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July 2003 Archives

July 1, 2003

Apple UI Requirements: Apart from the Crowd (Again)

The long list of appleisms in the Aqua UI go on and on. apple seems to pride itself with these quirks but when they are subtle they can lead to user confusion. The subject of today's abuse is the ellipses in menu items.

What? There are ellipses in menu items? You mean just randomly? No, ther actually is are very intentional time they are added to the end of menu items. Genearally they are used when selecting the command from the menu alone won't finish the command. Go ahead and look at the File menu of the browser you are in. Close and Work Offline are commands that just suddenly work. Save As and Open do have the ellipses because you need to enter the name of a file or page to finish it.

But let's say you had an item on the menu "Crash Browser" (in Netscape 2.0 this was accomplished with complex javascripts). As a good UI since the command has potentially sever effects dialog pops up asking "Crash Browser: Are You Sure?" So should this menu command have ellipses? On Gnome, Java, KDE, and Windows, yes. On MacOSX, no.

Label the menu item with a trailing ellipsis ("...") only if the command requires further input from the user before it can be performed. Do not add an ellipsis to items that only present a confirmation dialog (such as Delete), or that do not require further input (such as Properties, Preferences or About). [ GNOME Human Interface Guidelines ]
Ellipses (...) are punctuation marks that indicate the omission of one or more words that must be supplied in order to make a construction complete. In your menus, you can use ellipses in a similar way: to indicate that the command issued by a menu item needs more specification in order to make it complete.
  • If a menu item does not fully specify a command and users need a dialog box to finish the specification, use an ellipsis after the menu item. For example, after choosing Save As..., users are presented with a file chooser to specify a file name and location.
  • Do not use an ellipsis mark simply to indicate that a secondary or utility window will appear. For example, choosing Preferences displays a dialog box; because that display is the entire effect of the command, however, Preferences is not followed by an ellipsis.
[Java Look and Feel Design Guidelines]
Notice that every item in a menu that first opens a dialog requiring additional information must be labelled with a trailing ellipsis (...) (e.g. Save As..., Open...). There's no space between the menu item and the "...". A simple confirmation dialog is not considered a dialog that requires additional information. [KDE Standards]
However, not every command that results in the display of a window should include an ellipsis. Do not include an ellipsis for commands that simply display a window or view or change the existing view within a window. Similarly, do not use ellipses for commands that display a collection of objects or options, unless the intended action requires that the user select or confirm the selection of one or more elements of the collection. Also, do not include an ellipsis for commands that may result in a confirming message box. [Microsoft Windows User Experience]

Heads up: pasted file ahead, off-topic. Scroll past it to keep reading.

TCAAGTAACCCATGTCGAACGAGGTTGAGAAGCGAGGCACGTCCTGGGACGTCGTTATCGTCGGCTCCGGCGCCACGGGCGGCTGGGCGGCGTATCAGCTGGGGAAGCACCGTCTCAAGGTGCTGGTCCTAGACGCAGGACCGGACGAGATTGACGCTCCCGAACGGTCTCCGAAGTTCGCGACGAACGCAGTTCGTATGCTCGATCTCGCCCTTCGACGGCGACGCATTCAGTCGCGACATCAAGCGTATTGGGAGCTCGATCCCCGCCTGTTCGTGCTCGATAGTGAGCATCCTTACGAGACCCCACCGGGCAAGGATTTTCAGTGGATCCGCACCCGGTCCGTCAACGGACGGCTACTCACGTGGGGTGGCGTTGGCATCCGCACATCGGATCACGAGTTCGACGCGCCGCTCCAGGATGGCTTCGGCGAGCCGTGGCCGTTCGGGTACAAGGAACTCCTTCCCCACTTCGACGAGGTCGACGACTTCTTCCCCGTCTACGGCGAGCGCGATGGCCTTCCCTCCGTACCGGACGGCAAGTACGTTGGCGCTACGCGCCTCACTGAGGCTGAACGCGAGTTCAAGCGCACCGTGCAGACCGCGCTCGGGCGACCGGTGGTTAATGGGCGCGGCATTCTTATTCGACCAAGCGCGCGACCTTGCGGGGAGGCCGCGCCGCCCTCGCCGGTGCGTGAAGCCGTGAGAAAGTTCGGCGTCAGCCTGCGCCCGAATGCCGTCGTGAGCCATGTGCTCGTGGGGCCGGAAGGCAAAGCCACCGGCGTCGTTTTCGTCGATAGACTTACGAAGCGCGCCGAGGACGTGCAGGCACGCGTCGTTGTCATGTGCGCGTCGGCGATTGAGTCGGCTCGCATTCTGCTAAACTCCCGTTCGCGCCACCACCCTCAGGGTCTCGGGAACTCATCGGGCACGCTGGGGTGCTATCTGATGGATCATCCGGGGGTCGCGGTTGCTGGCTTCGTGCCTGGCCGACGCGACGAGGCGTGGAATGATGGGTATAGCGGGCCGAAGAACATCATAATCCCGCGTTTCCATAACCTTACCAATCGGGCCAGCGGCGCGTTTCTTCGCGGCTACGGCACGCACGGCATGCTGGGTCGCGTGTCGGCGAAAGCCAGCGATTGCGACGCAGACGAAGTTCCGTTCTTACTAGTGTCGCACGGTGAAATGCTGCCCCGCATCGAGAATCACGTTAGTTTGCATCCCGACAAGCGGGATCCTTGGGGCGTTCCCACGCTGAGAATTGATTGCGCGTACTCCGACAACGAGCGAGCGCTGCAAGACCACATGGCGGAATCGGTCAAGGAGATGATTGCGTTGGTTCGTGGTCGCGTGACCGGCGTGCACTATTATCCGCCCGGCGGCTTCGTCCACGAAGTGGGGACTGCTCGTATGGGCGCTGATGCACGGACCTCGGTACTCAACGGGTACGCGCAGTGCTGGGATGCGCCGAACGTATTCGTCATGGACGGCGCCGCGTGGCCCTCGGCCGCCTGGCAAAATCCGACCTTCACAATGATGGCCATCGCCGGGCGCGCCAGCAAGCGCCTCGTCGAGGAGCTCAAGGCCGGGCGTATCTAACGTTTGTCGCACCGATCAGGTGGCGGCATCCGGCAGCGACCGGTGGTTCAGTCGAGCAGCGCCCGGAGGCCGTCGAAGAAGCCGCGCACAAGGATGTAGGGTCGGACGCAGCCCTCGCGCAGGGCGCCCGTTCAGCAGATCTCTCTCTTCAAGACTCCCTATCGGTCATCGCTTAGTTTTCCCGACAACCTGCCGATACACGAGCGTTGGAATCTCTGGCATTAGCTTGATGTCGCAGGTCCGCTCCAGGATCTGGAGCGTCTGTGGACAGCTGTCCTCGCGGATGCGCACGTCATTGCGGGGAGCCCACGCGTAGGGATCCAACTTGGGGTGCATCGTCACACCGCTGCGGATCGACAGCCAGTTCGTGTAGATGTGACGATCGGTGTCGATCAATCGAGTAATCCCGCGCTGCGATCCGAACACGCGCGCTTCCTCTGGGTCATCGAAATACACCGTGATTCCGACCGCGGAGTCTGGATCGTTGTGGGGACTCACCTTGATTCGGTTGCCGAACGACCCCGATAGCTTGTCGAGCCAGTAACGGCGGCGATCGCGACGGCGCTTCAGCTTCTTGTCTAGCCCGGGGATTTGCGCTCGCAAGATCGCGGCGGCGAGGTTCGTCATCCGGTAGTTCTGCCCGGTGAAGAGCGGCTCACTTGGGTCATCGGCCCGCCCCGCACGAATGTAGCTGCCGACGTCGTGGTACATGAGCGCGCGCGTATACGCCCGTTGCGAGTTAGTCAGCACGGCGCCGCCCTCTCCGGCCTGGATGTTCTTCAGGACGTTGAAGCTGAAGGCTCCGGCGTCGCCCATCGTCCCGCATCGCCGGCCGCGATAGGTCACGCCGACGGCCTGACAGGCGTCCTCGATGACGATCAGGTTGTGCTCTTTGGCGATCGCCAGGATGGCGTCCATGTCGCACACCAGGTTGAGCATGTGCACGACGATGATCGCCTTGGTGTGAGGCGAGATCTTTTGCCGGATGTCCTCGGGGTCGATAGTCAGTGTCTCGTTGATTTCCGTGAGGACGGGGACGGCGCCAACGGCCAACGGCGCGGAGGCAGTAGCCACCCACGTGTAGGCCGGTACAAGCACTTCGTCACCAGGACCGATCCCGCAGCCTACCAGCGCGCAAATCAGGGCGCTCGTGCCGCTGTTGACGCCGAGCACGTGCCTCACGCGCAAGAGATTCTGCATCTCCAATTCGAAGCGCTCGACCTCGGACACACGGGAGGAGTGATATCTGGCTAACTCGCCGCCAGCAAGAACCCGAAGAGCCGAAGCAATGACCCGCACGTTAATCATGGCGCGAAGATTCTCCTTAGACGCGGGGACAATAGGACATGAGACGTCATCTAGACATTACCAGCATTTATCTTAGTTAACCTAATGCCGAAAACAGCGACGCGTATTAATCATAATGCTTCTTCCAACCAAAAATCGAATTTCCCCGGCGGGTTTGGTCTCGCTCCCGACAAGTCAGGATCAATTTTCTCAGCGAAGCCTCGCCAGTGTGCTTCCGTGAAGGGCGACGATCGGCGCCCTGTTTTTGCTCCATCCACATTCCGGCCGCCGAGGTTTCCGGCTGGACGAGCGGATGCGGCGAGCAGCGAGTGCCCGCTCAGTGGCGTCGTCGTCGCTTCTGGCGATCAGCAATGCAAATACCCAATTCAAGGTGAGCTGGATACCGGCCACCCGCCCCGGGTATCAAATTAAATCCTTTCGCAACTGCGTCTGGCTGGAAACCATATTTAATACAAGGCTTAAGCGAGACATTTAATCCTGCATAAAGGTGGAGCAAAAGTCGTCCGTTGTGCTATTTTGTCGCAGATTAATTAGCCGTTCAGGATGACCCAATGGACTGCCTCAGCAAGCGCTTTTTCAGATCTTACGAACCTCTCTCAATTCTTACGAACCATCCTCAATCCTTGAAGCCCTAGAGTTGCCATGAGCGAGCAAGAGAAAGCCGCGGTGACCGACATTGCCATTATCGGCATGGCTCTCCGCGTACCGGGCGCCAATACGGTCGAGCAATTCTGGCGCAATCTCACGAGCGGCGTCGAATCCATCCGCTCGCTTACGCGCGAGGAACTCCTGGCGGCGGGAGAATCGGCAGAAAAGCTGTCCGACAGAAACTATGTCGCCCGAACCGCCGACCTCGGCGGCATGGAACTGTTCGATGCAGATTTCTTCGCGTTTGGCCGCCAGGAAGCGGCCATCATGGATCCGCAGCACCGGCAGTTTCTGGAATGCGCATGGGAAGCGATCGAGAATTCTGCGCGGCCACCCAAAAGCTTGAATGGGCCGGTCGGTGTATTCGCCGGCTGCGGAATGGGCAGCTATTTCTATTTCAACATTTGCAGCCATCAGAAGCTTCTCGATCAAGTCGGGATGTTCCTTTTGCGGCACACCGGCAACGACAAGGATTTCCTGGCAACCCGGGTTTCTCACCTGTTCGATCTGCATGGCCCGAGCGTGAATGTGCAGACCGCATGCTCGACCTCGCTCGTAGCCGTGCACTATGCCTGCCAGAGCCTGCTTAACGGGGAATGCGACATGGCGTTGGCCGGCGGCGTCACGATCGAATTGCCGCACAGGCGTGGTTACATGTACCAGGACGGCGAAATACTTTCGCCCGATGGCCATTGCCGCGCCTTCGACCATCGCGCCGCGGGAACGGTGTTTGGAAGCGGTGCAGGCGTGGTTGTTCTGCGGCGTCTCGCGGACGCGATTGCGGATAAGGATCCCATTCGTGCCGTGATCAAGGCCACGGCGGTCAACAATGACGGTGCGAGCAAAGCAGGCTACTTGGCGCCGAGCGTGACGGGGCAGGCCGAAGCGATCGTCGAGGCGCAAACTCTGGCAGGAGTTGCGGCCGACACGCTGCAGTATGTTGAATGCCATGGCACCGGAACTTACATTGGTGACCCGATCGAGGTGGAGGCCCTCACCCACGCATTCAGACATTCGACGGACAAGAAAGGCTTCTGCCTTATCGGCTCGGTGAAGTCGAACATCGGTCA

Java comes the closest to no explicitly prohibiting it, but it is a very long stretch to say that a confirmation dialog is "more specification." And What about Aqua?

An ellipsis character (…) after a menu item or button label indicates to the user that additional information is required to complete a command. You should use an ellipsis in the following cases:
  • An action that requires further user input to complete or presents an alert allowing the user to cancel the action. Examples include Find, Go To, Open, Page Setup, and Print.
  • An action that opens a settings window. The main function of settings windows is to allow the user to change some aspect of the application, not the document content. Examples include Set Title, Preferences, and Options.

A very long wided debate can be had about where ellipses means "not done yet" vs. "window coming" (and I am sure at some point they had one or more of those in Cupertino), and if someone was determined to make their app behave properly on Apple they might consider changing the text when an Apple platform is detected. But that's just too much effort for a subtle cue that most users probobly miss anyway.

July 3, 2003

Do Your Homework! (UI Standards)

Anyone remeber the (sometimes contentious) debates on software teams about coding conventions? Tabs vs. spaces, two space vs. four space vs. eight space indents, curly braces on same line vs. a new line, braces for all control structures vs. only where explicitly needed. You could probobly go on and on about what the little nits are in formatting your code. That's why coding conventions were invented; Apache, Sun, and GNU are just a few of the conventions that come to mind.